GL kg[ a

while for combined volume diffusion and spiral growth surface integration the growth rate becomes:

where Wi(L) = rk/Lfragment and g = 1 for volume diffusion-dominated growth, and 2 for spiral growth. The value of rk is, as mentioned before, a fitting parameter that has to be determined experimentally.

Dissolution of Crystals

Only at very low undersaturations or for extremely insoluble substances such as BaSO4, the dissolution process proceeds by the disappearance of subsequent layers, and a smooth surface is maintained. Normally surface disintegration occurs at the crystal edges and at etch pits, and the surface becomes easily roughened. So the dissolution rate is either given by an expression where only volume diffusion is rate controlling:

With eqn [57] either _Rlin or G can be calculated.

The temperature dependence of kr and kd is given by an Arrhenius-type equation, where the corresponding Arrhenius activation energies are typically of the order of 40-60 kJ mol L_1 for surface integration and 10-20 kJmol-1 for the volume diffusion step.

For easily soluble compounds generally linear growth rates of10~7ms~1 are permissible in order to or by a combined volume diffusion and surface disintegration rate, as given by eqn [65] and, more rarely, by eqn [66], but now with a negative value for the change in mass, and a decreasing A.

Agglomeration

The agglomeration process consists of the transportation and collision of particles, and the attachment of the particles, followed by either disruption or cemen-

Table 2 Predominant agglomeration models for the possible transport mechanism as a function of particle size L and the Kolmogorov length scale ^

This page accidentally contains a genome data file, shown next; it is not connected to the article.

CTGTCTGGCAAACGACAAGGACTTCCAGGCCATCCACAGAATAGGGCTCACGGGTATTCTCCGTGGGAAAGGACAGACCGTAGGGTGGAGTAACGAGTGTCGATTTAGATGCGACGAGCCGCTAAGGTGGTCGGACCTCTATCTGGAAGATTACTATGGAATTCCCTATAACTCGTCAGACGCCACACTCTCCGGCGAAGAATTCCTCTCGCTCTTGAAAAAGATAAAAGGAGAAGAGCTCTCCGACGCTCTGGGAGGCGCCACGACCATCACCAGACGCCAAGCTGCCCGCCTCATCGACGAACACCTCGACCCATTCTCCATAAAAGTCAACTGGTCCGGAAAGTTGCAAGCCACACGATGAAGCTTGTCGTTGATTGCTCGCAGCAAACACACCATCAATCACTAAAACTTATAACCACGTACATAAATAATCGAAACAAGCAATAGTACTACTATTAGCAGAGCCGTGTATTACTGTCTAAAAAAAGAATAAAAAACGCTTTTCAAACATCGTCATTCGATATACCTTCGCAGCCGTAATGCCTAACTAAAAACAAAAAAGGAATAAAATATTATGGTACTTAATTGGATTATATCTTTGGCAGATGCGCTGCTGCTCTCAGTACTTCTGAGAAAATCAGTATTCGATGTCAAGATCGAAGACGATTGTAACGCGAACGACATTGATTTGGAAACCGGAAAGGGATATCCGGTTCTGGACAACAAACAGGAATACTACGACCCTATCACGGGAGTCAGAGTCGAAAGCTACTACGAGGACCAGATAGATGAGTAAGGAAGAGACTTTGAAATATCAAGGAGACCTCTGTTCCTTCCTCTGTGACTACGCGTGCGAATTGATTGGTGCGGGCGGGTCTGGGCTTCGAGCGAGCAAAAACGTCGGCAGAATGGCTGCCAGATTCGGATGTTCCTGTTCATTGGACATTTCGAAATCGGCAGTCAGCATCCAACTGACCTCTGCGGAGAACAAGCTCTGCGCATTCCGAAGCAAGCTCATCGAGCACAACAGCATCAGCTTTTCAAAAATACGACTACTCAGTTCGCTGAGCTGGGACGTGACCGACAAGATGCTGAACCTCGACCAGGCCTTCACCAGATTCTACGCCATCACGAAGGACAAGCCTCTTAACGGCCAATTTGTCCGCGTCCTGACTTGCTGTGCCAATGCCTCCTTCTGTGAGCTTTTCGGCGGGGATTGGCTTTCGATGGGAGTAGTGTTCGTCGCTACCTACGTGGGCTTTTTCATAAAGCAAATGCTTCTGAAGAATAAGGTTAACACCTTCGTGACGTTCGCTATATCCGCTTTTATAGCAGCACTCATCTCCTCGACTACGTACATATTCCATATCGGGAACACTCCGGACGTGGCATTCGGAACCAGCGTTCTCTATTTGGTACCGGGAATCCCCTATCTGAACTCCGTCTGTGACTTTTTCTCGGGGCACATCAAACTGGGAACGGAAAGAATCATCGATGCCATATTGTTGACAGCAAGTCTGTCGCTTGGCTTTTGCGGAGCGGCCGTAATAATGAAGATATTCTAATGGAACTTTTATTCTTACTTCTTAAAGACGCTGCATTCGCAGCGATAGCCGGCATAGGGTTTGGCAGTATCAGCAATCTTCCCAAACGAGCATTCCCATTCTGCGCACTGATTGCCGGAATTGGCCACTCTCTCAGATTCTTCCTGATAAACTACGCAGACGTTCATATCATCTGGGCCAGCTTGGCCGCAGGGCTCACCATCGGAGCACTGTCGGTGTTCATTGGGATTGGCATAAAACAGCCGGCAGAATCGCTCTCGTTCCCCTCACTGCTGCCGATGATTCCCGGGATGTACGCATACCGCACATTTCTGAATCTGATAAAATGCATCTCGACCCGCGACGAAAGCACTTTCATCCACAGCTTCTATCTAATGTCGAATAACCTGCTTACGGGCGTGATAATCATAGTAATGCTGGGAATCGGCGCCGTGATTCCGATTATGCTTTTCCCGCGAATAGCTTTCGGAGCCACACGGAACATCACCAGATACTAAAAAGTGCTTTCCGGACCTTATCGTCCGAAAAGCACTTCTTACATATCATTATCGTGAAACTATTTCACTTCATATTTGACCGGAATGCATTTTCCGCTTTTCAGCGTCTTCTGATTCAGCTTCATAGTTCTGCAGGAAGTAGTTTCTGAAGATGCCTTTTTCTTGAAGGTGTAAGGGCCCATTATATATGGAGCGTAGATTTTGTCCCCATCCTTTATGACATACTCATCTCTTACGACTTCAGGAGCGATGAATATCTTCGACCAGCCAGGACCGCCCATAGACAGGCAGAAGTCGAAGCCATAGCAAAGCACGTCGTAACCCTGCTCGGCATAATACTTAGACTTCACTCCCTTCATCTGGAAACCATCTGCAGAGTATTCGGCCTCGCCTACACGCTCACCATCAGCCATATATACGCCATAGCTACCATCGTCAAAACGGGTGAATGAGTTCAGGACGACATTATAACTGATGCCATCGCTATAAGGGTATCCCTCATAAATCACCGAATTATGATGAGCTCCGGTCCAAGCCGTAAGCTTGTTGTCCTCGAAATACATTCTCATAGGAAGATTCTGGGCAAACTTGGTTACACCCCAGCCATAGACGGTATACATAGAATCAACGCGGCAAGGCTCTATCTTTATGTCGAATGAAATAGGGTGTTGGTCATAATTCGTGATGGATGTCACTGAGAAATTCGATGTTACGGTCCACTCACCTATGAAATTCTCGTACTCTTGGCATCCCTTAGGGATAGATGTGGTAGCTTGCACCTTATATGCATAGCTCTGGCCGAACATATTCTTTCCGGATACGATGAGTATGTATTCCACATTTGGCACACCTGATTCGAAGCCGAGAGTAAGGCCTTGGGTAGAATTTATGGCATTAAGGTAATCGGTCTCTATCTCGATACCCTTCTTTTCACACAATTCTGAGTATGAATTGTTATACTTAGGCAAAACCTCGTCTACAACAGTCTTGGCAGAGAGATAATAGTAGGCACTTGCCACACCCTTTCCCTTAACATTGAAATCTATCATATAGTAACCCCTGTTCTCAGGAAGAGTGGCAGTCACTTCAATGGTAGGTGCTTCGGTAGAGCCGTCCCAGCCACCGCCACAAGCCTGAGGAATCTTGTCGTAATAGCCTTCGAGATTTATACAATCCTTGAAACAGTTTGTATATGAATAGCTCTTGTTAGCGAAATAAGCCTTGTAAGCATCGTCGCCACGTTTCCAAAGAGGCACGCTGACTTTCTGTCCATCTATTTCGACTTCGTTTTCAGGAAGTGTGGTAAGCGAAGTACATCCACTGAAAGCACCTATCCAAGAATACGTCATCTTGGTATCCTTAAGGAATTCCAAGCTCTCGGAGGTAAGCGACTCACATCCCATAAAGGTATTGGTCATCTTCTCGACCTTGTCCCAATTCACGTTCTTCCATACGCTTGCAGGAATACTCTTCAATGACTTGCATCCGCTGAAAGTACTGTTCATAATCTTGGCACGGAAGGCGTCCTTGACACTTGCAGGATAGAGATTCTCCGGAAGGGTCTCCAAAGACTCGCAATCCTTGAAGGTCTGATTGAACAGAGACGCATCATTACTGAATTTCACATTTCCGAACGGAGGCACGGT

Transport mechanism

Particle size L

Collision mechanism

Brownian motion

L< 0.5 |im

Perikinetic

Laminar flow

L < 6 rç

Orthokinetic

Laminar flow

L > 25 rç

Inertial

Turbulent flow

L < 6 rç

Orthokinetic

Turbulent flow

L > 25 rç

Inertial

Relative particle settling

L < 6 rç

Inertial

tation of the attached particles. The cemented particles are agglomerates. If the supersaturation is zero, no cementation occurs and all loosely agglomerated particles fall apart again. Since in practice only the combined result of disruption and cementing can be observed, an effective agglomeration rate is generally defined.

The main transport mechanisms by which particles can collide are Brownian motion, laminar or turbulent flow or relative particle setting. Depending on the particle size and the Kolmogorov length scale of the different flow regimes, different collision mechanisms can be distinguished (Table 2).

In case of orthokinetic collisions the effective agglomeration rate constant or agglomeration kernel can be described as a product of the collision rate constant and an efficiency factor:

ftcoll increases linearly with the shear rate y, that equals ^s/v in a stirred vessel, whereas the efficiency factor ^ decreases strongly with y in this high shear region, and thus ft also decreases after having reached a maximal value at a rather low shear rate value. Although ft should be size-dependent, experimental agglomeration data can often be fitted with a size-independent kernel. Hounslow and co-workers recently introduced a dependence of ftcoll on the mean particle size. The efficiency factor includes the supersaturation dependence that is needed for the cementation of the particles. The supersaturation-dependent cementation explains why, for large cry-stallizers with a sufficiently large circulation time between two subsequent collisions with the impeller blades, abundant agglomeration may occur, while hardly any agglomeration is noticed for small scale crystallizers.

It must also be kept in mind that agglomeration is a kinetic process that depends on collisions, and thus on the local turbulence or power input s. Averaging the power input s for the calculation of ft might therefore lead to a wrong estimation of the degree of agglomeration.

Solar Panel Basics

Solar Panel Basics

Global warming is a huge problem which will significantly affect every country in the world. Many people all over the world are trying to do whatever they can to help combat the effects of global warming. One of the ways that people can fight global warming is to reduce their dependence on non-renewable energy sources like oil and petroleum based products.

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